As we work on material to get ready for the Poinsettia Bowl, we want to congratulate Sonny Dykes and the Louisiana Tech Bulldogs on their WAC Championship and bowl bid.
The Bulldogs received numerous individual and team accolades this season including Sonny Dykes’ WAC Coach of the Year award, Adrien Cole’s WAC Defensive Player of the Year title, 7 All-WAC First Team honors, Ryan Allen’s Ray Guy Award given to the nation’s top punter, and of course, the aforementioned conference championship.
It is an exciting time to be the designers for Tech Athletics! Go Bulldogs!Tweet
We’ve used the word “brand” on here a lot. Mainly, it’s because branding is what we do as a marketing and graphic design firm. We use our talents to help companies/foundations/organizations project themselves everywhere. I’ve discussed rebranding and logos several times, but this time I’m going to hopefully explain why those things are important in the overall scheme of your business.
A brand isn’t a tangible thing. It’s the overall appearance and image the public has of your company, meaning people define it, not the company itself (although if managed correctly, the public’s perception will match yours). Where Donnie Bell Design comes in is that the foundation of a brand is the graphic design — logo, packaging, colors, fonts, promotional materials, and (more recently) social media.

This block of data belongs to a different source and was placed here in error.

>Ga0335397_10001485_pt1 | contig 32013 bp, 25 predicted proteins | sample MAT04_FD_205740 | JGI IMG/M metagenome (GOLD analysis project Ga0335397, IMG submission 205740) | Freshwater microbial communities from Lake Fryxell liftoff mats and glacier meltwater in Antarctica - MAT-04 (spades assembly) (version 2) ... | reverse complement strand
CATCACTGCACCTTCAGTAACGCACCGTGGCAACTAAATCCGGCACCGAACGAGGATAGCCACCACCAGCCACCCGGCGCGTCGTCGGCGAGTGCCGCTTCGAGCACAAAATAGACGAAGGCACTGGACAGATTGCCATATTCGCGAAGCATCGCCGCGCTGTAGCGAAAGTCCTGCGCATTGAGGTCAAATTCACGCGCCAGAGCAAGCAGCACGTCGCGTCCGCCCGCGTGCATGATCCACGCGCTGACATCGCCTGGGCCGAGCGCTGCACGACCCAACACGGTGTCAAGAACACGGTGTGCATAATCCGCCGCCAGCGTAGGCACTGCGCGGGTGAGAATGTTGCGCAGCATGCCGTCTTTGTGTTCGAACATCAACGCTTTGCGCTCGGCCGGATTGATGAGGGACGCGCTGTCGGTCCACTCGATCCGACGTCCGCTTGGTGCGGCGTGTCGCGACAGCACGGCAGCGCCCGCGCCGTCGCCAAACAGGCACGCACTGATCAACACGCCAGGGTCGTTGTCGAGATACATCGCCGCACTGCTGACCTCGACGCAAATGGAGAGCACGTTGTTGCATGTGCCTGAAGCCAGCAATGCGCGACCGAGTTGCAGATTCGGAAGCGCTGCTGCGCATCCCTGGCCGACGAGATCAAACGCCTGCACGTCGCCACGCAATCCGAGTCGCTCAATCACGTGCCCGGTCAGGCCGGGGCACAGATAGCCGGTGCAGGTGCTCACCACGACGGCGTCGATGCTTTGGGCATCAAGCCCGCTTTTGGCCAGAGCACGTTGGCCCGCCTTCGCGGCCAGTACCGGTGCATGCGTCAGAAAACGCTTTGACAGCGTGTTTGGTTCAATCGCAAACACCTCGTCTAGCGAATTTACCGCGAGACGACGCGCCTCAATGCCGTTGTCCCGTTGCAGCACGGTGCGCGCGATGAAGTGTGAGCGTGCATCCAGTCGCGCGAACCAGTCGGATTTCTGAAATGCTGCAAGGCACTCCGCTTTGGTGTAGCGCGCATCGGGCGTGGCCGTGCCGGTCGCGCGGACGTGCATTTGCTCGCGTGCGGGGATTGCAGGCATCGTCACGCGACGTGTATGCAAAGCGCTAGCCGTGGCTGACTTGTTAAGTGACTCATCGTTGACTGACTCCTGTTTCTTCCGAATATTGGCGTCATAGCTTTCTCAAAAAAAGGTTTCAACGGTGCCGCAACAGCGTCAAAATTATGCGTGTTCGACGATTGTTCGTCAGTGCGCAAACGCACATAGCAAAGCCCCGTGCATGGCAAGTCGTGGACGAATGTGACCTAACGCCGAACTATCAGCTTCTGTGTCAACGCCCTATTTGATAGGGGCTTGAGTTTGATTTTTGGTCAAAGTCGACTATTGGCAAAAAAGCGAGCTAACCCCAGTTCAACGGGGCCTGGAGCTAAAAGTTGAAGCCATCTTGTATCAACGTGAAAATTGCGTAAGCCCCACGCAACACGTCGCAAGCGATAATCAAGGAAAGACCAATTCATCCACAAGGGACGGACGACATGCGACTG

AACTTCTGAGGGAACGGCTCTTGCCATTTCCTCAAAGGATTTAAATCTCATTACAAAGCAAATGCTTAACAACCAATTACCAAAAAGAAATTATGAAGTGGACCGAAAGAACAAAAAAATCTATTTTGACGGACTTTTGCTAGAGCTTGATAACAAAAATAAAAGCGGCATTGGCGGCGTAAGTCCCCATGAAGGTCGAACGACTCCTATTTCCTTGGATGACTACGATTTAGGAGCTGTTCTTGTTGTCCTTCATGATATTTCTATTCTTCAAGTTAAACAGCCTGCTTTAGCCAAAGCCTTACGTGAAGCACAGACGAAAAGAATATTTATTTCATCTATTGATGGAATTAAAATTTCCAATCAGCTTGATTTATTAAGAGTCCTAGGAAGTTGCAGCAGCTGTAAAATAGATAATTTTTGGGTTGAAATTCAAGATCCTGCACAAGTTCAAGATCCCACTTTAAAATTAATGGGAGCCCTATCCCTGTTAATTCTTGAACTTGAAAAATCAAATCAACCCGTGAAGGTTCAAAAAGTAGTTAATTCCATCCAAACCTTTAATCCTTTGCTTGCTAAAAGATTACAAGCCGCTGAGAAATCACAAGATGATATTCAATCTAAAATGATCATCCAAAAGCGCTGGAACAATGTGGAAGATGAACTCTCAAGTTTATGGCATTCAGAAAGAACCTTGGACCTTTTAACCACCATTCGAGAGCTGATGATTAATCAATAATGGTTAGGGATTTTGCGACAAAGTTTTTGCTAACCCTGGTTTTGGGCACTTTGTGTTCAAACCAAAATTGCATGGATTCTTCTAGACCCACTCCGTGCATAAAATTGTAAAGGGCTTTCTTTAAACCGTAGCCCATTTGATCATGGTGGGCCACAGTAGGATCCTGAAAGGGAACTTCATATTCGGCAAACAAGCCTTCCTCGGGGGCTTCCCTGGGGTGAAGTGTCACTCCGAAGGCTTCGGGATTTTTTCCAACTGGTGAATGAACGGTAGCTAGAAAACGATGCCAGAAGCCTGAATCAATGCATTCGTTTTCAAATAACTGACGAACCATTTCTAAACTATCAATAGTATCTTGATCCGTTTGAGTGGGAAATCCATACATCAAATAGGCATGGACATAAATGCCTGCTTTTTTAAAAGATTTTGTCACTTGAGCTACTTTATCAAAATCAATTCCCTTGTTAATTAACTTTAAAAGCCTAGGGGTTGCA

We do a lot of branding for personal companies. For those, the founder usually decides how the brand wants to be perceived. We help them decide what attributes of themselves as well as their business they want to attribute to their brand.
Just like when starting a band, the hardest part is picking a name. It has to be original, likable, memorable, appropriate and easy to say/spell. Make sure it matches your core message — the driving force behind your brand — or is malleable enough that it doesn’t exclude or harm your message. Picking your core message is as simple as finding out who your target audience is, what you’re trying to do, and whether your message will fulfill what you’re trying to do for your audience. Once you have your core message, be consistent with it. People don’t like to be confused and if you change your message mid-stream, people will be confused. Your graphic design elements must be uniform on all your promotional materials — website, print promotions, blog, social media, etc. Again, that’s where we come in to help you decide on something that you and your audience will like and make it consistent.
Even though high school may have tried to tell us otherwise, you want to be different. Being different gets you noticed. Find out how you’re different and run with it.
Colors and fonts are important. Colors have meanings and if you pick the wrong one, you will handicap your brand from the start. Think about your favorite brands, what their core message is and what color schemes they use. Fonts have meanings that convey more of an appearance than feeling. The right font can make your product look fun, modern, or stylish. Again, with your core message in mind, find a font that suits you. And relating back to being different, custom fonts are definitely the way to go (another one of our abilities).
This is a brief rundown of the concept of a brand, and it gets much more in depth. Hopefully I’ve shed some light on what a brand is, what we do, and how important it is to not take good graphic design for granted.